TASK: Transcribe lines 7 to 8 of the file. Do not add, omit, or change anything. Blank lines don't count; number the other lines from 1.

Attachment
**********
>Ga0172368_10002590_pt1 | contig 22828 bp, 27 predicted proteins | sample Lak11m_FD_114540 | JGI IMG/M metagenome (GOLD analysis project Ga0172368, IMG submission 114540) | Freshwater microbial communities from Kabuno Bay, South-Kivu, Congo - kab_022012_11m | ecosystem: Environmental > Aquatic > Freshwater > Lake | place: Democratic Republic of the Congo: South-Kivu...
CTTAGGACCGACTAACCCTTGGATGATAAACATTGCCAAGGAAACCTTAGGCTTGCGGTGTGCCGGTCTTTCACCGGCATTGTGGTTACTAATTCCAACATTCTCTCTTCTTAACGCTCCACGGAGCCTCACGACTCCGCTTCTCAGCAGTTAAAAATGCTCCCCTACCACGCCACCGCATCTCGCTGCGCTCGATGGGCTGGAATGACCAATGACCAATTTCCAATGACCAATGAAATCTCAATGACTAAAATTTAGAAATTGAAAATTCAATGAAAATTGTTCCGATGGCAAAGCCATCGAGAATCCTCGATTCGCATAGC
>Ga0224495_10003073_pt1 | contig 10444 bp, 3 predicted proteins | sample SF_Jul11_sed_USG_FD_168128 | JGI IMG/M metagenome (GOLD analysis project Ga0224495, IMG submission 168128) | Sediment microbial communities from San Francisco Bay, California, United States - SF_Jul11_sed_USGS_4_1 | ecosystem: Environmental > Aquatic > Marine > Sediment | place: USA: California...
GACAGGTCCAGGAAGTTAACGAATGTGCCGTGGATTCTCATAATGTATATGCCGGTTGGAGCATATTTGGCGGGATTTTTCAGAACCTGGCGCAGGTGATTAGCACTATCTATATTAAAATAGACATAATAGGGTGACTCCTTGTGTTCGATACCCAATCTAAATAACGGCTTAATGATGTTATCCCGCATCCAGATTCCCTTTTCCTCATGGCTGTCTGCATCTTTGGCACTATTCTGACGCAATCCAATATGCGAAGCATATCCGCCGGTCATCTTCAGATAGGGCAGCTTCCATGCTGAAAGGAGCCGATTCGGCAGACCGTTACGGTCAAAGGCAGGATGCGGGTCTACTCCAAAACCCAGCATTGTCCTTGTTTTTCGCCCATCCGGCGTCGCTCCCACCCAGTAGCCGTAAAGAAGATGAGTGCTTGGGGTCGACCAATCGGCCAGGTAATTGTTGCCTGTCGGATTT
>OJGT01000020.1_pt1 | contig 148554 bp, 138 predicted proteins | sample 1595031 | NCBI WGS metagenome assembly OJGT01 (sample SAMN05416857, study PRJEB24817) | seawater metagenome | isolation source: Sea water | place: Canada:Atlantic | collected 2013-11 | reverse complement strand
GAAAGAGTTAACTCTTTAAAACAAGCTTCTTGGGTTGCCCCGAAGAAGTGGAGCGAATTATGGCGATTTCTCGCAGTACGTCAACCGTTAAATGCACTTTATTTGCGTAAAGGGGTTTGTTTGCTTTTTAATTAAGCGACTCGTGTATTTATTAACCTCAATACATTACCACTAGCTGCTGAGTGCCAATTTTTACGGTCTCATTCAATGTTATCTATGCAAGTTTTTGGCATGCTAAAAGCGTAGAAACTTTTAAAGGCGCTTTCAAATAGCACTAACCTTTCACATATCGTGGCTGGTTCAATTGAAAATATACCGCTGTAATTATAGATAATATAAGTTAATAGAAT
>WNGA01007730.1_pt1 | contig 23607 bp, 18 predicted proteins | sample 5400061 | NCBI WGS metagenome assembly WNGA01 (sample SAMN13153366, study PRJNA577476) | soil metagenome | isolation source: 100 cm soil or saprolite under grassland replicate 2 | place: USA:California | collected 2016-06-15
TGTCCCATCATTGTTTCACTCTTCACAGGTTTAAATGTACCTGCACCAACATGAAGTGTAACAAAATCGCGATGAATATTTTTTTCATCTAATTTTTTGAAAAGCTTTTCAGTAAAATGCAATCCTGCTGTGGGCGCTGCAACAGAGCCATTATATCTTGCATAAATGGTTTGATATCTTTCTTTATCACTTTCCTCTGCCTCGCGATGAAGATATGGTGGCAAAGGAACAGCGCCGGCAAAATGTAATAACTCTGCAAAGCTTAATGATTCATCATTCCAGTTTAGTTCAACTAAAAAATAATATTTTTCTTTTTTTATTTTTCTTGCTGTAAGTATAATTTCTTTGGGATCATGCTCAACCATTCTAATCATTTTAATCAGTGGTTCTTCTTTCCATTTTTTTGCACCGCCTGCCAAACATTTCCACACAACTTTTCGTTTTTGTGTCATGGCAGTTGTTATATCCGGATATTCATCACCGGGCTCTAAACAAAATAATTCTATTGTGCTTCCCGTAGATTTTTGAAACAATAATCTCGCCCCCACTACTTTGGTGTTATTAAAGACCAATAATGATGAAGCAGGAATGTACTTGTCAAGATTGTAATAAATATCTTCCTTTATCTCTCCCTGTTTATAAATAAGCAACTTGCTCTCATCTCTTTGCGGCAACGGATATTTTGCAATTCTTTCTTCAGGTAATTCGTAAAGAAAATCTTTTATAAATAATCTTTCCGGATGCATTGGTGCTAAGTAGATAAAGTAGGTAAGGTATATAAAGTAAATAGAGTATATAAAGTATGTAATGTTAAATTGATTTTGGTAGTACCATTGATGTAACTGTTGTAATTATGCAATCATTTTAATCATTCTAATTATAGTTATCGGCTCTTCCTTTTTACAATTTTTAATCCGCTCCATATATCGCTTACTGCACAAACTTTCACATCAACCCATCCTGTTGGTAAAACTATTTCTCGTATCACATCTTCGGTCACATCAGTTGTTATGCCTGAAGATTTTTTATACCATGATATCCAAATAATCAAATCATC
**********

>WNGA01007730.1_pt1 | contig 23607 bp, 18 predicted proteins | sample 5400061 | NCBI WGS metagenome assembly WNGA01 (sample SAMN13153366, study PRJNA577476) | soil metagenome | isolation source: 100 cm soil or saprolite under grassland replicate 2 | place: USA:California | collected 2016-06-15
TGTCCCATCATTGTTTCACTCTTCACAGGTTTAAATGTACCTGCACCAACATGAAGTGTAACAAAATCGCGATGAATATTTTTTTCATCTAATTTTTTGAAAAGCTTTTCAGTAAAATGCAATCCTGCTGTGGGCGCTGCAACAGAGCCATTATATCTTGCATAAATGGTTTGATATCTTTCTTTATCACTTTCCTCTGCCTCGCGATGAAGATATGGTGGCAAAGGAACAGCGCCGGCAAAATGTAATAACTCTGCAAAGCTTAATGATTCATCATTCCAGTTTAGTTCAACTAAAAAATAATATTTTTCTTTTTTTATTTTTCTTGCTGTAAGTATAATTTCTTTGGGATCATGCTCAACCATTCTAATCATTTTAATCAGTGGTTCTTCTTTCCATTTTTTTGCACCGCCTGCCAAACATTTCCACACAACTTTTCGTTTTTGTGTCATGGCAGTTGTTATATCCGGATATTCATCACCGGGCTCTAAACAAAATAATTCTATTGTGCTTCCCGTAGATTTTTGAAACAATAATCTCGCCCCCACTACTTTGGTGTTATTAAAGACCAATAATGATGAAGCAGGAATGTACTTGTCAAGATTGTAATAAATATCTTCCTTTATCTCTCCCTGTTTATAAATAAGCAACTTGCTCTCATCTCTTTGCGGCAACGGATATTTTGCAATTCTTTCTTCAGGTAATTCGTAAAGAAAATCTTTTATAAATAATCTTTCCGGATGCATTGGTGCTAAGTAGATAAAGTAGGTAAGGTATATAAAGTAAATAGAGTATATAAAGTATGTAATGTTAAATTGATTTTGGTAGTACCATTGATGTAACTGTTGTAATTATGCAATCATTTTAATCATTCTAATTATAGTTATCGGCTCTTCCTTTTTACAATTTTTAATCCGCTCCATATATCGCTTACTGCACAAACTTTCACATCAACCCATCCTGTTGGTAAAACTATTTCTCGTATCACATCTTCGGTCACATCAGTTGTTATGCCTGAAGATTTTTTATACCATGATATCCAAATAATCAAATCATC